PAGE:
Stories like this are truely inspirational and something that we can all learn a lesson from. I live in a block of flats and I admit that it's easy to come home from work at the end of the day and close the door on the world. Sometimes I don't see any other residents for weeks on end! It would be fantasic if community spirit could be rebuilt, especially in the towns and cities - it just takes a little effort from everyone.
Heather, Plymouth, UK

This is fantastic. A positive, creative and inclusive story about people taking charge. This is how the world changes, from the ground up.
Graham Woods, Birmingham, UK

What a wonderful good news story. Mrs Silla Carron deserves an honour for her brave and sensible approach to neighbourhood blight and social deprivation. When you think how many hundreds of billions of pounds that local government (throughout the UK) have spent over the past 20/30 years on community development schemes to little or no affect, the transformation she has helped to bring to her own community, via collective self help, is truely amazing and awe-inspiring. It is something local councils should be required to try and replicate thoughout run down and deprived estates nationally. Very well done to the residents Wolseley Road Flats, Plymouth. You all deserve out thanks and well wishes.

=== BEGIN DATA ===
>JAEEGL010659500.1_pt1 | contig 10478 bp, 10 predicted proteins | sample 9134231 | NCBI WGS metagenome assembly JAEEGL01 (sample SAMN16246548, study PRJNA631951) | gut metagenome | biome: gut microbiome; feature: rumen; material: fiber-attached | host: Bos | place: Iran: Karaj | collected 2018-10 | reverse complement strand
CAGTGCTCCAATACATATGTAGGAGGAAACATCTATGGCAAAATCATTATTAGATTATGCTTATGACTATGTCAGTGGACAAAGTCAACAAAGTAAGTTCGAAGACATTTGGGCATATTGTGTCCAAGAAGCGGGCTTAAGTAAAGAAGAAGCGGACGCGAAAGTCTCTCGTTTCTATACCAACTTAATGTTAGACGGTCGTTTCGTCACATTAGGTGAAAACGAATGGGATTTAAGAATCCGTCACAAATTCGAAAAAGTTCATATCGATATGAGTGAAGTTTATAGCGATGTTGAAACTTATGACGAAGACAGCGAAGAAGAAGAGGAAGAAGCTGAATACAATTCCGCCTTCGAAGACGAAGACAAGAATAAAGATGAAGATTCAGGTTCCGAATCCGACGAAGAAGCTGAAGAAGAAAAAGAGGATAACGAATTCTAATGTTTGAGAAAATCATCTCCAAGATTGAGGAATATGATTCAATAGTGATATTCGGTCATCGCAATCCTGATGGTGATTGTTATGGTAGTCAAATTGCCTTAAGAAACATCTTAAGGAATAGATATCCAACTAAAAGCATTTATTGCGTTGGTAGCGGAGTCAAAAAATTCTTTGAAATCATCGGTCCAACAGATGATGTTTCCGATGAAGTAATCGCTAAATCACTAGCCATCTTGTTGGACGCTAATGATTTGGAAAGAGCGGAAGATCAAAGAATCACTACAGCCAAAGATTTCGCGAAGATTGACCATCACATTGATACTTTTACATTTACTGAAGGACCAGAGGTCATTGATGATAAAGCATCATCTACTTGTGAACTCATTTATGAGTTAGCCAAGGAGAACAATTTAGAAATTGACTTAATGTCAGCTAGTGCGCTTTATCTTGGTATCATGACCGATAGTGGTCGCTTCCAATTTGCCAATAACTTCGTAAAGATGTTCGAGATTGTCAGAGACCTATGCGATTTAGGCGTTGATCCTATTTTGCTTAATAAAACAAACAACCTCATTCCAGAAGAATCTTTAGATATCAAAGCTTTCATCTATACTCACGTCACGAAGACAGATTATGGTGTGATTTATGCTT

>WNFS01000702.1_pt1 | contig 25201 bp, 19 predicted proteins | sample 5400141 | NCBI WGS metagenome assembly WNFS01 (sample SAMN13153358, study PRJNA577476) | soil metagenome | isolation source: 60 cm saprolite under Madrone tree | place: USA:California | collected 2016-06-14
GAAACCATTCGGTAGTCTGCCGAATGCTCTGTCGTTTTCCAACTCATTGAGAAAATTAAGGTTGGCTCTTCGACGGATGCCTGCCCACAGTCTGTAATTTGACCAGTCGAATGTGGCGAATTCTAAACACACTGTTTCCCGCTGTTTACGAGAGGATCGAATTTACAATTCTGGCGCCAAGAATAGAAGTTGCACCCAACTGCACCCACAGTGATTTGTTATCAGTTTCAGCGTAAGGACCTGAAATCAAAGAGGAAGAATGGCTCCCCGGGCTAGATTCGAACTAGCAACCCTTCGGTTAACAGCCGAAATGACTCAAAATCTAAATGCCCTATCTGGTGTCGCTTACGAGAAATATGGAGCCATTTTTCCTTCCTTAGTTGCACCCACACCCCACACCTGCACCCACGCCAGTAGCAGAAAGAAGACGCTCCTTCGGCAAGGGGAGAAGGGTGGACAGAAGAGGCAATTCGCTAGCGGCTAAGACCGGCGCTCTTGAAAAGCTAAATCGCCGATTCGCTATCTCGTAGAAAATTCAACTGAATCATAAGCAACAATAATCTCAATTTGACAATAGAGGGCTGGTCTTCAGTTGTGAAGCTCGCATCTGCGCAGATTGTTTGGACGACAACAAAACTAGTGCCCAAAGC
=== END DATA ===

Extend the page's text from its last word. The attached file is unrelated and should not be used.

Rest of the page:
Ernest Jacques, York

At last! Some positive reporting on a great community initiative. Goethe is quoted as saying: "If everyone swept their own front step, the whole world would be clean." The above report clearly shows that this principle works in practice. Congratulations to the Wolsley Road residents and to Silla Carron. Lets hope that other people will be inspired to transform their communities as well.
Toby R, Bristol

Inspirational and fantastic. Shows what citizens can achieve without the "interference" of those that think they know best but do not live it. Well done all.
Keith, Haynes, beds

A great story of course! But, this process is not new or unique, what's sad is that it's taken so long to come about and that local society tolerated teenage dominance so long. The process needs bottling into a resource pack for others. In a nutshell it's simple empowerment. Hat's off to the small number of "can doers" everywhere.
Col, Plymouth, UK

Am I the only one who thinks that the 'after' photo looks even worse?
Alan Wake, UK